Marcus P. Zillman’s guide is a comprehensive listing of resources on increasingly popular computer projects and programs used to simulate human conversation using “intelligent” agents and text based applications, called chatterbots.
This new guide by research guru Marcus P. Zillman focuses on the latest and most significant academic and scholar search engines and sources. With the addition of new and pertinent information continually released online from every sector, it is very easy to experience information overload. A real asset in responding to the challenges of so much data is to apply techniques to identify and locate significant, reliable academic and scholarly information that resides in both the visible and invisible web. The following selected academic and scholar search engines and sources offer a wide range of actionable information retrieval and extraction sources to help you accomplish your research goals.
Within the context of the decline of the law tort of “hot news” misappropriation, Professor Annemarie Bridy discusses a recent Pennsylvania case in which the parties are fighting over ownership of a LinkedIn account containing the plaintiff’s profile and her professional connections. The defendant, the former employer, asserted a state law counterclaim for misappropriation of ideas.
Marcus P. Zillman’s extensive research over the years into the “invisible” or “deep” web indicates that it covers somewhere in the vicinity of 1 trillion plus pages of information located throughout the Internet in various files and formats that current search engines either cannot locate, or have difficulty accessing. The current search engines find hundreds of billions of pages at the time of this publication. His guide provides extensive and targeted resources to facilitate both a better understanding of the history of deep web research as well to effectively and productively search for and locate these often undiscovered but critical documents.
This guide by Marcus P. Zillman is focused on the latest and most competent resources for knowledge discovery available through the Internet from a wide range of open source authors and sponsors. These sites are sustained by academics, publishers, professional organizations, corporations, governments and NGOs. With the constant addition of new and pertinent information to the Web, a critical key is to find and leverage the relevant and reliable knowledge discovery resources and sites both in the visible and invisible World Wide Web. The selected knowledge discovery resources and sites compiled by Marcus provide a wealth of knowledge and information discovery sources to facilitate your research goals.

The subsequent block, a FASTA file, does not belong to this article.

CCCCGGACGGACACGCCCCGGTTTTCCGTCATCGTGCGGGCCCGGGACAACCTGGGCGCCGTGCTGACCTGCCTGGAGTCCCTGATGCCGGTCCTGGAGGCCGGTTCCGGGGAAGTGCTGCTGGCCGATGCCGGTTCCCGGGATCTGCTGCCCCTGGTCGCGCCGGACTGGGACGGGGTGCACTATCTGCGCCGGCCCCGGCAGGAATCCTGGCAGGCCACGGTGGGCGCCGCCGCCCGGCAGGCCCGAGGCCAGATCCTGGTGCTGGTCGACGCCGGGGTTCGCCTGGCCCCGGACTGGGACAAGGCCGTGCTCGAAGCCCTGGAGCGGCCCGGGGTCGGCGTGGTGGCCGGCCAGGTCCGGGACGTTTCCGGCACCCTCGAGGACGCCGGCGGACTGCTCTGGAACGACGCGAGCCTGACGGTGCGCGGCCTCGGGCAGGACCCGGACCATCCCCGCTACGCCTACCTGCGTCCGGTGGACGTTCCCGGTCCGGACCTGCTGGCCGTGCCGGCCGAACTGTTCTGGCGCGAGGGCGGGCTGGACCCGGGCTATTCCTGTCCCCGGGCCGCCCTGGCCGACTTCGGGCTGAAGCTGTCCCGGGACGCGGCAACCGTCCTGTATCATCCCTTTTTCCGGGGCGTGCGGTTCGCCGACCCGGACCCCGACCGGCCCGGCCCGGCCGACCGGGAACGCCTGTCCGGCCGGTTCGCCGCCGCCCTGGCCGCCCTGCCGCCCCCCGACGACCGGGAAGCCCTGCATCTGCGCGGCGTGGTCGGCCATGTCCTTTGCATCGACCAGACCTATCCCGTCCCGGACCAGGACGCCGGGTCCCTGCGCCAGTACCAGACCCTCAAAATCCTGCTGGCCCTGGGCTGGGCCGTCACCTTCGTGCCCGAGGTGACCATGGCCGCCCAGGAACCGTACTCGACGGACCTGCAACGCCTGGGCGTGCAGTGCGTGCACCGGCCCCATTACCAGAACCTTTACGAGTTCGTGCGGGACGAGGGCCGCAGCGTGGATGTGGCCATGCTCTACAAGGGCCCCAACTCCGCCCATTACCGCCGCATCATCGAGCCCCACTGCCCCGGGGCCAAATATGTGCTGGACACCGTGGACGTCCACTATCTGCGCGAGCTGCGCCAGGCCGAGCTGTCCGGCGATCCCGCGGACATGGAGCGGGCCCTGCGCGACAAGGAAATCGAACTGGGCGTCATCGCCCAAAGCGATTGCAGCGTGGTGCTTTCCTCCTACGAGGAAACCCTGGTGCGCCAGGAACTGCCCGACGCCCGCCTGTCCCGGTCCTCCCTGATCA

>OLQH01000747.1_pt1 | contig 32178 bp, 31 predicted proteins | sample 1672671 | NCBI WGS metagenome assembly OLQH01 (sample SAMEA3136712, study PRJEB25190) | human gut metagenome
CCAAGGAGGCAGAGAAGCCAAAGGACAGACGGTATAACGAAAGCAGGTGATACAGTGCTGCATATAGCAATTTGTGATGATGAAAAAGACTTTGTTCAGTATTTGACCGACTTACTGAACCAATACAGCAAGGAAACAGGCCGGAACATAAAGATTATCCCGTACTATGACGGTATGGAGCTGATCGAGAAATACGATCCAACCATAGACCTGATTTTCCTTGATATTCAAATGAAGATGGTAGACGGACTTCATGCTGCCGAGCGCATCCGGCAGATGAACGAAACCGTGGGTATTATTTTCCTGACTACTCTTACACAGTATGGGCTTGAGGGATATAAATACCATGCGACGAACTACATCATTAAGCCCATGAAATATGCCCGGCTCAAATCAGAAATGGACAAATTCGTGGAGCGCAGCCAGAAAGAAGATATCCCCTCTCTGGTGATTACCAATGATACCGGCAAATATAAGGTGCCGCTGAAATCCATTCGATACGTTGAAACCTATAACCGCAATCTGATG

David H. Rothman’s latest commentary on the DPLA states his position clearly: Priority One of a national digital library system should be early childhood education, bolstered by family literacy. Other areas also count, but early childhood education is dearest to him and among those especially likely to give the taxpayers the most for their investment. We could use tablet computers and good old-fashioned tutoring and mentoring from librarians, educators, and volunteers to help the disadvantaged–parents as well as children.
NPR’s Senior Librarian Laura Soto-Barra highlights specific “Future Ready” skills that comprise e-leadership competencies: Skills, Attitude, Knowledge and Experience.
“Link Rot” and Legal Resources on the Web: A 2011 Analysis by the Chesapeake Digital Preservation Group
Sarah Rhodes describes and documents the work of the Chesapeake Digital Preservation Group’s fourth annual investigation of link rot among the original URLs for online law and policy-related materials archived though the group’s efforts. Link rot” is used to describe a URL that no longer provides direct access to files matching the content originally harvested from the URL. The Chesapeake Group focuses primarily on the preservation of Web-published legal materials, which often disappear as Web site content is rearranged or deleted over time. In the four years since the program began, the Chesapeake Group has built a digital archive collection comprising more than 7,400 digital items and 3,200 titles, all of which were originally posted to the Web.
Breaking Down Link Rot: The Chesapeake Project Legal Information Archive’s Examination of URL Stability*
This guide for researches by Sarah Rhodes focuses on the highly significant impact of “link rot”, which refers to the loss or removal of content at a particular Uniform Resource Locator (URL) over time. When an attempt is made to open a documented link, either different or irrelevant information has replaced the expected content, or else the link is found to be broken, typically expressed by a 404 or “not found” error message. This is not an uncommon occurrence. Web-based materials often disappear as URLs change and web sites are changed, updated, or deleted.
Internet research guru Marcus P. Zillman’s comprehensive, extensive guide focuses on how expert search engines have written algorithms to mine the deeper portions of the web by targeting file formats such as .pdf, .doc, .xls, ppt, .ps. and others. These files are predominately used by businesses to communicate information both within their organization and to those outside enterprise systems. Searching for this information using deeper search techniques and the latest algorithms empowers researchers to obtain a vast amount of corporate information previously unavailable or inaccessible. Research has also shown that even deeper information can be obtained from these files by searching and accessing the “properties” information on these files.